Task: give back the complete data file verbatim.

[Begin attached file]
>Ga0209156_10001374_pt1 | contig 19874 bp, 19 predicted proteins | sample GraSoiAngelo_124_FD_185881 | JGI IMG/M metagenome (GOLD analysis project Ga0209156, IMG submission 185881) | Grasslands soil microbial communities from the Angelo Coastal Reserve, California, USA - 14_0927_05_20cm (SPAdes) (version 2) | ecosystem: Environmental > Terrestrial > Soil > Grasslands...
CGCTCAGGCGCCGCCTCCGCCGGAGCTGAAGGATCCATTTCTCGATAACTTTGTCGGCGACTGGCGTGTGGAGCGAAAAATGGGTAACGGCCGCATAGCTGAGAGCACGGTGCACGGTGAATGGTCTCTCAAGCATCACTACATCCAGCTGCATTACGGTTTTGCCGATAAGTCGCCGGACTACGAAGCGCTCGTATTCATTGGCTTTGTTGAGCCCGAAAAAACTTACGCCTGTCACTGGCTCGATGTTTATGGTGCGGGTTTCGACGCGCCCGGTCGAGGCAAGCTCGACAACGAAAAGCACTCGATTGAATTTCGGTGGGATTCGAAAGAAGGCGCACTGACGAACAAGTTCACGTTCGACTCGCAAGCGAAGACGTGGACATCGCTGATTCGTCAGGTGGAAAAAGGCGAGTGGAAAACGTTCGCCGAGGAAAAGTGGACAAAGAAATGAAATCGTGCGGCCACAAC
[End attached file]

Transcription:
>Ga0209156_10001374_pt1 | contig 19874 bp, 19 predicted proteins | sample GraSoiAngelo_124_FD_185881 | JGI IMG/M metagenome (GOLD analysis project Ga0209156, IMG submission 185881) | Grasslands soil microbial communities from the Angelo Coastal Reserve, California, USA - 14_0927_05_20cm (SPAdes) (version 2) | ecosystem: Environmental > Terrestrial > Soil > Grasslands...
CGCTCAGGCGCCGCCTCCGCCGGAGCTGAAGGATCCATTTCTCGATAACTTTGTCGGCGACTGGCGTGTGGAGCGAAAAATGGGTAACGGCCGCATAGCTGAGAGCACGGTGCACGGTGAATGGTCTCTCAAGCATCACTACATCCAGCTGCATTACGGTTTTGCCGATAAGTCGCCGGACTACGAAGCGCTCGTATTCATTGGCTTTGTTGAGCCCGAAAAAACTTACGCCTGTCACTGGCTCGATGTTTATGGTGCGGGTTTCGACGCGCCCGGTCGAGGCAAGCTCGACAACGAAAAGCACTCGATTGAATTTCGGTGGGATTCGAAAGAAGGCGCACTGACGAACAAGTTCACGTTCGACTCGCAAGCGAAGACGTGGACATCGCTGATTCGTCAGGTGGAAAAAGGCGAGTGGAAAACGTTCGCCGAGGAAAAGTGGACAAAGAAATGAAATCGTGCGGCCACAAC